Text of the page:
22. Cardinals (20): The six-game suspension to WR DeAndre Hopkins, whose absence at the end of last season coincided with this team’s collapse, explains the suspect deal for WR Hollywood Brown … short-sighted as that still seems given Arizona coughed up its first-rounder.
23. Jets (25): By all accounts, they “won” the draft, capitalizing on the remaining picks extracted from the Jamal Adams and Sam Darnold trades. Now, can a team that hasn’t been to the playoffs in 12 years nor been above .500 in seven actually win some football games?
24. Lions (26): After following last year’s winless start with a 3-3 finish, Detroit appears to be loading up nicely and should be ready to move on from biting kneecaps to delivering some body blows.
25. Seahawks (24): Quick history lesson – the last season (2011) Pete Carroll didn’t have QB Russell Wilson or Wagner … he still had a hungry, young team that featured a top-10 defense and went 7-9 with Tarvaris Jackson throwing most of the passes.
26. Commanders (23): Their draft haul supplements what really is a nice nucleus of talent. Just hard to forecast what lies ahead for a team that has such a huge X-factor component at quarterback, a position where fifth-rounder Sam Howell might wind up getting into the mix this season.
27. Jaguars (27): With Doug Pederson calling the shots and RB – not slot receiver – Travis Etienne poised to make his NFL debut, it’s almost like they’re getting four first-round picks this year after getting DE/OLB Travon Walker and LB Devin Lloyd, both potential defensive rookie of the year candidates.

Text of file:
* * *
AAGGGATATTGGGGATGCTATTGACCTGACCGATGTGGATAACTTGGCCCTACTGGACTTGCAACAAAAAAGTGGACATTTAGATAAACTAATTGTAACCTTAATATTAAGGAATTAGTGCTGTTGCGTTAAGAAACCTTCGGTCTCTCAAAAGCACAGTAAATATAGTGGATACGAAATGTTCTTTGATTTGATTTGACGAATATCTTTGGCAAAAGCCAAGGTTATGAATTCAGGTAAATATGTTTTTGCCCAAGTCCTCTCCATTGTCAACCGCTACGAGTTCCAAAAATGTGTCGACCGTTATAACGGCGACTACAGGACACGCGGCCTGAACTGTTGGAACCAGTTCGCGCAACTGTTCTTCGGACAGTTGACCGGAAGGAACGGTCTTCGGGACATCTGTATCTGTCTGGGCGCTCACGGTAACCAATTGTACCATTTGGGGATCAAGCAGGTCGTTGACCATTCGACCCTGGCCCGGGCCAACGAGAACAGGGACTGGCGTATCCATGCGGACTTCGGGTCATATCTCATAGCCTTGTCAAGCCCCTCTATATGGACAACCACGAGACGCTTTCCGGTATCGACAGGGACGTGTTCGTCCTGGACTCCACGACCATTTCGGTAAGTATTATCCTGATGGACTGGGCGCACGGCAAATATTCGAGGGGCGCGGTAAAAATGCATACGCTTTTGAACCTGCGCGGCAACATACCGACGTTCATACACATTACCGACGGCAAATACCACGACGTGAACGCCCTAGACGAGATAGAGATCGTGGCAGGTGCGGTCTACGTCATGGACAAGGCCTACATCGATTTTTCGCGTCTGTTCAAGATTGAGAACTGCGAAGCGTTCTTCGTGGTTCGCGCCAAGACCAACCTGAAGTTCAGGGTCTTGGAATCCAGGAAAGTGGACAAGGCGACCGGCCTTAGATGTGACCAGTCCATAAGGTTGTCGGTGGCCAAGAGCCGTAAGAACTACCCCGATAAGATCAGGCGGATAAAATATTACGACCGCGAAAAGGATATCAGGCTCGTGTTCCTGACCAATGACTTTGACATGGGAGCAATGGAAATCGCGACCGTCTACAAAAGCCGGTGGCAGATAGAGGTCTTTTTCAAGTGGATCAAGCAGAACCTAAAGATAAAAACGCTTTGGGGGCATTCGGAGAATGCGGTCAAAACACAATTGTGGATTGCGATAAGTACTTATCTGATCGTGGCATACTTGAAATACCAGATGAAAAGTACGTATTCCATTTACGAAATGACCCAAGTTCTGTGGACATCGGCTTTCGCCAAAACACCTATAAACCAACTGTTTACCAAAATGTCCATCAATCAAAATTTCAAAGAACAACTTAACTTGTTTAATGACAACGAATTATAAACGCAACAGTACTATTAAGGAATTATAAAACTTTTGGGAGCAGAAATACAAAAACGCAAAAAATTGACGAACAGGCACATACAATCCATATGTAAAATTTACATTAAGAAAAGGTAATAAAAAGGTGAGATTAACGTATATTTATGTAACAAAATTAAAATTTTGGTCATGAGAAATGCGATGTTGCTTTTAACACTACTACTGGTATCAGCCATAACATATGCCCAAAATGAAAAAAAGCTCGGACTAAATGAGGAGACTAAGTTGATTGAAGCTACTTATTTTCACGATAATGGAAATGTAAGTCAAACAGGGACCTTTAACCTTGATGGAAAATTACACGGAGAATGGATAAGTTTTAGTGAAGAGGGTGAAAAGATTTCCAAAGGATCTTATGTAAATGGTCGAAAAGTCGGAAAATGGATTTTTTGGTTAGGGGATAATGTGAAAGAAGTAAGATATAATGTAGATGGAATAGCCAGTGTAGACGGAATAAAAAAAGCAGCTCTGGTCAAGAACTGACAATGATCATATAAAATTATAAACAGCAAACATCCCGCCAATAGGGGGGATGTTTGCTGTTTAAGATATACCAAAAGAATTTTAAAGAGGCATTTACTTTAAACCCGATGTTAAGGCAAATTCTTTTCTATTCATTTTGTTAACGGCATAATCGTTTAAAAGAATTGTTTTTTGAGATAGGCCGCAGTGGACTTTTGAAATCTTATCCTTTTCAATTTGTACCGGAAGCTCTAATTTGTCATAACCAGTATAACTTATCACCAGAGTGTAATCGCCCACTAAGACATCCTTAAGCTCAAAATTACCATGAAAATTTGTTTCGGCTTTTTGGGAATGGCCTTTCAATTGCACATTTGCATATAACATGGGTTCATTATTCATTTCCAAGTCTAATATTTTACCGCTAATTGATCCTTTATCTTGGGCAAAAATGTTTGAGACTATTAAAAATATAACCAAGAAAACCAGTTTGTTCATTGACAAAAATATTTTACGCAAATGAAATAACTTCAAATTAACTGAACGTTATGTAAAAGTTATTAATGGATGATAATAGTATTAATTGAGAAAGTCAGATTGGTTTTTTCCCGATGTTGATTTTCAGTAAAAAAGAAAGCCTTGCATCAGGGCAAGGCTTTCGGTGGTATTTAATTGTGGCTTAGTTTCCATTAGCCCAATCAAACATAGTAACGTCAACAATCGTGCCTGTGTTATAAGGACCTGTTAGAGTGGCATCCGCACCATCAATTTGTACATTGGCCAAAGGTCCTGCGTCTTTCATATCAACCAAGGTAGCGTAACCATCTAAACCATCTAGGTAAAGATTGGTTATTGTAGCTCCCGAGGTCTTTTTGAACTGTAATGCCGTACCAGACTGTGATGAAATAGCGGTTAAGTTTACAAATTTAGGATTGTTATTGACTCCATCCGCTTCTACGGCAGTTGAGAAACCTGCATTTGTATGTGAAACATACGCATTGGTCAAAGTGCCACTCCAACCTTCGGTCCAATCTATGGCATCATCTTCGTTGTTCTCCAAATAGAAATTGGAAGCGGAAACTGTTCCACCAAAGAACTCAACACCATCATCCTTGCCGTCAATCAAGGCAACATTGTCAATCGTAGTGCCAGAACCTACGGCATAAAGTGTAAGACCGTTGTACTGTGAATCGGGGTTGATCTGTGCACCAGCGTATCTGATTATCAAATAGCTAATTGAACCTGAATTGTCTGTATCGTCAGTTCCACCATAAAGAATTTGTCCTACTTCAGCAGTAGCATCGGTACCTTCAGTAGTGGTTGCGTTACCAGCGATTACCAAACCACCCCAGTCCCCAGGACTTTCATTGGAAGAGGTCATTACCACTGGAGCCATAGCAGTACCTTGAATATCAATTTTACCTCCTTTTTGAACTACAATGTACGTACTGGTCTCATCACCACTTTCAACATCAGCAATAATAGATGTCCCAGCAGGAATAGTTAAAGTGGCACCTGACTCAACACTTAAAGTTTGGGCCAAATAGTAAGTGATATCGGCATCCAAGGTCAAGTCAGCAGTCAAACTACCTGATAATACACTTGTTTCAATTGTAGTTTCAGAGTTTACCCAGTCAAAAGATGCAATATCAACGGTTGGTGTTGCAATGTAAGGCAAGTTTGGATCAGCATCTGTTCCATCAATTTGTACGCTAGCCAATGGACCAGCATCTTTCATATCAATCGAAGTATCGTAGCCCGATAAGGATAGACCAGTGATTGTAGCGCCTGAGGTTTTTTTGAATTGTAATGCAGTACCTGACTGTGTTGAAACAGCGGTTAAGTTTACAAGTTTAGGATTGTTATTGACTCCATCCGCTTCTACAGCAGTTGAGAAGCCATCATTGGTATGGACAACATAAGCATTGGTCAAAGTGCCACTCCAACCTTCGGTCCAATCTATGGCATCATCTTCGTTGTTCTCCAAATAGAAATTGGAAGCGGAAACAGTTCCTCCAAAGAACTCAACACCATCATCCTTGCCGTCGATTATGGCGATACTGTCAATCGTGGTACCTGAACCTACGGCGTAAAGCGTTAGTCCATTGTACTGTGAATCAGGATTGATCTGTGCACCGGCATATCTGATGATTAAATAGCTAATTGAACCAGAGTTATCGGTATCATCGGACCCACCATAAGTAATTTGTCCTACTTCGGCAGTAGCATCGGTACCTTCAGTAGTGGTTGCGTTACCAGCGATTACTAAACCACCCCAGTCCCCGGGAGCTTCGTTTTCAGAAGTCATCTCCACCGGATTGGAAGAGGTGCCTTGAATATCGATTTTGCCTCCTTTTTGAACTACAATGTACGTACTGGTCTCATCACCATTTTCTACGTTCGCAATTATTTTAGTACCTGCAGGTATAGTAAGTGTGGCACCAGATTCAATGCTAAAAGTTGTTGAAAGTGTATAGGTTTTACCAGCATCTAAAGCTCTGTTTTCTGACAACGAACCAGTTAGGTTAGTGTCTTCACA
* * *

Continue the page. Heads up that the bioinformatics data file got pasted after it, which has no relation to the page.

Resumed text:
28. Panthers (30): With their skill players healthy and first-round LT Ickey Ekwonu stabilizing the offensive line … Darnold and, very possibly, coach Matt Rhule are pretty much out of excuses when it comes to achieving forward progress.
29. Giants (29): Speaking of forward progress and excuses, the table also seems nicely set for QB Daniel Jones in Year 4 … even if a fifth-year contract option isn’t on the menu.
30. Texans (32): Headlined by No. 3 overall pick Derek Stingley Jr., this draft class’ first six picks could provide Week 1 starters for Houston, which seems to be out of dry dock as the franchise finally moves forward from the Watson controversy and former coach Bill O’Brien’s egregious roster mismanagement.
31. Bears (28): No issues with recasting your identity and potentially setting the stage for a big step forward in 2023. But couldn’t we be doing more to fuel QB Justin Fields’ development in 2022?
32. Falcons (31): GM Terry Fontenot had already acknowledged they’re “taking it on the chin this year,” and a draft full of players who might take longer to blossom than most suggests Atlanta is playing a longer game.
Follow USA TODAY Sports’ Nate Davis on Twitter @ByNateDavis.